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Jul 19, 2012
HIV prevalence decreases in 6 countries

Calverton, Maryland, USA
HIV prevalence has decreased in Burkina Faso, Cameroon, the Dominican Republic, Malawi, Tanzania, and Zimbabwe, according to the new “HIV Prevalence Estimates” report released by the USAID-funded MEASURE Demographic and Health Surveys (DHS) project. MEASURE DHS now has HIV prevalence data based on representative, population-based surveys for 35 countries. For the 13 countries in which two rounds of HIV testing have been carried out, HIV prevalence has dropped in the six listed above.

Fifteen percent of women and men age 15-49 in Zimbabwe are currently HIV-positive, down from 18% in the 2005-06 Demographic and Health Survey. Prevalence dropped among both women and men and in both urban and rural areas. Similarly, overall infection rates dropped in Burkina Faso, from 1.8% in 2003 1.0% in 2010-11; in Cameroon, from 5.5% in 2004 to 4.3% in 2011; in the Dominican Republic, from 1.0% 2002 to 0.8% in 2007; and in Tanzania, from 7.0% in 2003-04 to 5.8% in 2007-08. In Malawi, the decrease was seen only among men age 15-49, from 10.2% in 2004 to 8.1% in 2010.

HIV prevalence has also decreased among the youngest group surveyed, those age 15-19. In 5 countries - the Dominican Republic, Burkina Faso, Tanzania, Lesotho, and Zimbabwe - HIV prevalence dropped among 15 to 19 year-olds. This suggests that fewer new infections are occurring in these countries. In Lesotho, for example, almost 8% of young women age 15-19 were HIV-positive in the 2004-05 survey; in 2009, this proportion had dropped to just over 4%. Surveys were unable to detect changes in HIV prevalence in the other seven countries - Ethiopia, Kenya, Lesotho, Mali, Rwanda, Senegal, and Zambia.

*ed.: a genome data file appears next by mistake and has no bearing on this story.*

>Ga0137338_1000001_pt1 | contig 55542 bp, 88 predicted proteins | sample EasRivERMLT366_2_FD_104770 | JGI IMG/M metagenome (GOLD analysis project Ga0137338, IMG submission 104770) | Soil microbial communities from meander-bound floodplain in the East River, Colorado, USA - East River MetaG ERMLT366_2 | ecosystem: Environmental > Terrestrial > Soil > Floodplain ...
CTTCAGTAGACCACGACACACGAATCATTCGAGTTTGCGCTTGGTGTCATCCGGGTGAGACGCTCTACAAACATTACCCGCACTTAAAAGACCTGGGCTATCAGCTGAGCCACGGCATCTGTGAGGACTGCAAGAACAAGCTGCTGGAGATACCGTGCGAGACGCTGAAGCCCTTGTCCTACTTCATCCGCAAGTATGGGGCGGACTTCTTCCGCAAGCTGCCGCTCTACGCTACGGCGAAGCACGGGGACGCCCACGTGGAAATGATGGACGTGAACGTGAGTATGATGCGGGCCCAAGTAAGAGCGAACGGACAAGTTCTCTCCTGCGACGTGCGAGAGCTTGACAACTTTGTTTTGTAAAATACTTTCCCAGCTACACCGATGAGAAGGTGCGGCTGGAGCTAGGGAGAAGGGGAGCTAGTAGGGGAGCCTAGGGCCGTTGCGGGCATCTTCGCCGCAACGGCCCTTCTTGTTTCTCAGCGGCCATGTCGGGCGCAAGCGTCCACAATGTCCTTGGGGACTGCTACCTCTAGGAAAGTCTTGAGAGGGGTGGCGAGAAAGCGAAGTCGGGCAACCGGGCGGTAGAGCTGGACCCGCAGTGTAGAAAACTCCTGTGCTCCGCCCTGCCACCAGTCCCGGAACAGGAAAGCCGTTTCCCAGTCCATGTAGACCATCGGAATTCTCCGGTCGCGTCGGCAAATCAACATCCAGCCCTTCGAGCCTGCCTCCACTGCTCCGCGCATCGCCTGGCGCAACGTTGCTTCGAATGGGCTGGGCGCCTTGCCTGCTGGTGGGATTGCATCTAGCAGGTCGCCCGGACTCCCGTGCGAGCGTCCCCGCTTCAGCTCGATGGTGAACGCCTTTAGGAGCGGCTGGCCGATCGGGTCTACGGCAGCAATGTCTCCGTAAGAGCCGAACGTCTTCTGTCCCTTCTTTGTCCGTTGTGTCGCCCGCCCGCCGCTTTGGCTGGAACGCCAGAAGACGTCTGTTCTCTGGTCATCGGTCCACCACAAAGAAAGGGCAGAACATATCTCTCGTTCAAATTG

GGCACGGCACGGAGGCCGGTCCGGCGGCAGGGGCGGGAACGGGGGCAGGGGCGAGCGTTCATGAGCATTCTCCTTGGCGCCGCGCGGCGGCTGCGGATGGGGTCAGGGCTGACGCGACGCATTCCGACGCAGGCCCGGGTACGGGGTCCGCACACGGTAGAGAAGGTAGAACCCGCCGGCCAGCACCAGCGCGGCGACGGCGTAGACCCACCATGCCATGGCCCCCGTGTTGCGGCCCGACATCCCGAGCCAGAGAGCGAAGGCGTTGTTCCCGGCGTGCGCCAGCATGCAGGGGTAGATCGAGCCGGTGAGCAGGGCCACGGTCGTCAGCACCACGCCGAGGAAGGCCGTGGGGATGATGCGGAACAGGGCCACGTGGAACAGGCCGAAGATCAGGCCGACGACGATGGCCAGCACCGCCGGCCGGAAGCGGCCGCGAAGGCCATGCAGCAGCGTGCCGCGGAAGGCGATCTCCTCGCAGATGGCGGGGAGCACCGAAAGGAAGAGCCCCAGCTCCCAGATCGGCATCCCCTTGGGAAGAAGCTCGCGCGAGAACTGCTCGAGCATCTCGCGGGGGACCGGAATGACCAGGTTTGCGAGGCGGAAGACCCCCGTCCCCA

“In this review of 13 countries, DHS surveys have found that HIV prevalence has decreased in 6 countries and has remained basically unchanged in 7 others. We are encouraged to see that HIV prevalence isn’t increasing as many people feared,” noted Dr. Sunita Kishor, Director of the MEASURE DHS project.

Trends in HIV prevalence are difficult to interpret. HIV prevalence measures only the population who are currently infected with HIV. A drop in prevalence, therefore, does not indicate whether there are fewer new infections in a population or whether rates are decreasing due to increased deaths of HIV-positive people. Conversely, an unchanging HIV prevalence rate could be due to fewer new infections in addition to more HIV-positive individuals living longer on anti-retroviral therapy.

“DHS data do not tell us why HIV prevalence has decreased in these countries, or why it has stayed the same in others. But the drop in HIV prevalence among youth in several countries does suggest that new infections may be decreasing,” explains Bernard Barrere, HIV Coordinator at MEASURE DHS.

Demographic and Health Surveys show a wide range of HIV prevalence, from a low of less than 1% in India (2005-06) to a high of 26% in Swaziland (2006-07). DHS data continue to confirm other patterns in HIV infection: HIV prevalence is generally highest among women, highest in urban areas, and highest among people from wealthier households. HIV infection also increases with number of lifetime sexual partners.

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The Demographic and Health Surveys project is funded by the United States Agency for International Development (USAID) and has provided technical assistance for the implementation of surveys in 90 countries for 25 years. MEASURE DHS has included HIV testing in 48 surveys since 2001. For additional information contact Bernard Barrere or Erica Nybro, 301-572-0200 or visit www.measuredhs.com.